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View Diary: What Exactly is in Dilbit? It is a Secret. (242 comments)

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    And I apologize for not including this in my original reply, may I introduce you to the concept of reportable quantity under Superfund, technically known as CERCLA (Comprehensive Environmental Response, Compensation, and Liability Act):

    Section 103(a) of CERCLA "as amended" and EPA's implementing regulations (40 Code of Federal Regulations (CFR) 302.8) require that the person in charge of a vessel or facility immediately notify the National Response Center (NRC) whenever a reportable quantity (RQ) or more of a CERCLA hazardous substance is released in any 24 hour period, unless the release is federally permitted. The purpose of this requirement is to notify officials of potentially dangerous releases so that they can evaluate the need for a response action.
    Reportable Quantity Adjustments

    RQs under CERCLA are adjusted to one of five levels: 1, 10, 100, 1,000, or 5,000 pounds. EPA bases adjustments to the RQs on the intrinsic characteristics of each hazardous substance, such as the aquatic toxicity, acute and chronic toxicity, ignitability, reactivity, and potential carcinogenicity. An RQ value is established for each of these characteristics of a hazardous substance, with the most stringent RQ value (i.e., the lowest quantity) becoming the final RQ or reporting trigger for that hazardous substance.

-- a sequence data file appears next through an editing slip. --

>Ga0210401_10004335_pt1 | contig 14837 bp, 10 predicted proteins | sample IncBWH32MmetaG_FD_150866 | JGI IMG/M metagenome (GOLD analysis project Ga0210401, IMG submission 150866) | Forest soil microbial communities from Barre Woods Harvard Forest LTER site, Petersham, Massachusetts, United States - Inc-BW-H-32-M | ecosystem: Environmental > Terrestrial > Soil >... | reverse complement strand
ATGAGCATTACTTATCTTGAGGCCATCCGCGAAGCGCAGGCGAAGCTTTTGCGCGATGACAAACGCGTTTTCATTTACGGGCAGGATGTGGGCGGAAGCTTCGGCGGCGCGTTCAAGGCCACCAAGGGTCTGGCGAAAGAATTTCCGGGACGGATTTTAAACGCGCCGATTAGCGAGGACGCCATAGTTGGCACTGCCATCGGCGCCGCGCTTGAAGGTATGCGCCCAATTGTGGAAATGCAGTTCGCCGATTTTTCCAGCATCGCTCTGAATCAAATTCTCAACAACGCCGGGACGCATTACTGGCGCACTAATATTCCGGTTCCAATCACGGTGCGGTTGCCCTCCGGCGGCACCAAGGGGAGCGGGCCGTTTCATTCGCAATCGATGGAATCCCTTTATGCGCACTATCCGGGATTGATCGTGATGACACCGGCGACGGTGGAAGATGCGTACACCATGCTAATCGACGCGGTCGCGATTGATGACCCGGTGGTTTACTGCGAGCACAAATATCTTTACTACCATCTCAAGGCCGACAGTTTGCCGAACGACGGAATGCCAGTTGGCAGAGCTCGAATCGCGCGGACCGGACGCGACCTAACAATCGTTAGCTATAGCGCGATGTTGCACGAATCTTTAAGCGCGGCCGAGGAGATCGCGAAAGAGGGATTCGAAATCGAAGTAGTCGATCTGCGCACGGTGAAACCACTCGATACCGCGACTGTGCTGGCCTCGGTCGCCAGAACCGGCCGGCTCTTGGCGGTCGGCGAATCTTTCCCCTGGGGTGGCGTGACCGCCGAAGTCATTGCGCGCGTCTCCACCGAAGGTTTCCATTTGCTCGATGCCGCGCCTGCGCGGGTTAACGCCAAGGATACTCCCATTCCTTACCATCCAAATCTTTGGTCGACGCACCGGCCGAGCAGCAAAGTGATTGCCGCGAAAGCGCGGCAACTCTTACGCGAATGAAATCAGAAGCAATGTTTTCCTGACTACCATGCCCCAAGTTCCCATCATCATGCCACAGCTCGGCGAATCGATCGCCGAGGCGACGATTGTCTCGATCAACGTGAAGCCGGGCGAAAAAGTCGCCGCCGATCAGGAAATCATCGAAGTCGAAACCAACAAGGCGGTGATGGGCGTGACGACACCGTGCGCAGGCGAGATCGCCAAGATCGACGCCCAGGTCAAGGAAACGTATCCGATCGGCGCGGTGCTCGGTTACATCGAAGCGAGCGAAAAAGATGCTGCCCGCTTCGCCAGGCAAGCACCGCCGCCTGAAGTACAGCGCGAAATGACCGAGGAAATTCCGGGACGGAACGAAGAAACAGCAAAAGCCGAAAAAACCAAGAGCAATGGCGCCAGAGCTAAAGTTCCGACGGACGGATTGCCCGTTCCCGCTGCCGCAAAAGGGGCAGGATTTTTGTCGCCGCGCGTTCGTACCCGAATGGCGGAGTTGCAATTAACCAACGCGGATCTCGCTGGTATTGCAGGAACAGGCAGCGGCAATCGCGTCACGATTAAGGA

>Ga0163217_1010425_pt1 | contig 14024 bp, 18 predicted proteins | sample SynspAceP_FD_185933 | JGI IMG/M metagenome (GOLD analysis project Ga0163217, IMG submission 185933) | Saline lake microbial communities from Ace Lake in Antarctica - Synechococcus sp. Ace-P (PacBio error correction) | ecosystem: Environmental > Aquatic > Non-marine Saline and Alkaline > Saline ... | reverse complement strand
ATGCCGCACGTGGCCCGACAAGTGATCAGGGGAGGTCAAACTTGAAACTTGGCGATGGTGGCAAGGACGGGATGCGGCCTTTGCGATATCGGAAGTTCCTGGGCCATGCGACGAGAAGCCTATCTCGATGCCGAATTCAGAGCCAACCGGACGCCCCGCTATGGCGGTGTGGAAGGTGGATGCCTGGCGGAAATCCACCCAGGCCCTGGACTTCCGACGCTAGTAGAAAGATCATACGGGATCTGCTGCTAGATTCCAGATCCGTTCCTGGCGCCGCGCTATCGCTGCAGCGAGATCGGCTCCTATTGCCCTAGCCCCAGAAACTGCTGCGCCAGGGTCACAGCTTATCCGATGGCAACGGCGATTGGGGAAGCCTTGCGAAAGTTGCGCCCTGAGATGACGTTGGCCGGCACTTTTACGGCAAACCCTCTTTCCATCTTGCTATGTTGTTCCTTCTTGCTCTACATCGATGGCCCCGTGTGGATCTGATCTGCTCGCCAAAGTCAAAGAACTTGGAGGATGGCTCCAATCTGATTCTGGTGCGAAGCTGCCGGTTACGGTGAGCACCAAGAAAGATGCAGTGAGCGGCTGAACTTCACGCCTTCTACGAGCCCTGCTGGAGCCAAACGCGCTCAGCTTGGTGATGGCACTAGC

Statutory Reportable Quantities (RQs) are often those set provisionally by Congress (usually at one pound), pending detailed scientific analysis by EPA and adjustment through notice and comment rulemaking. They often do not reflect the relative hazard posed to public health and the environment. By adjusting the RQs, the Agency is able to focus its resources on those releases that are more likely to pose potential threats to public health or welfare or the environment, while relieving the regulated community and government emergency response personnel from the burden of making and responding to reports of releases that are less likely to pose such threats.

    EPA decided to adjust the statutory RQs of CERCLA hazardous substances that are also CWA hazardous substances to make notification requirements for these substances consistent and less confusing for the regulated community. By making the CWA and CERCLA RQs the same, the Agency sought to avoid confusion regarding reporting requirement

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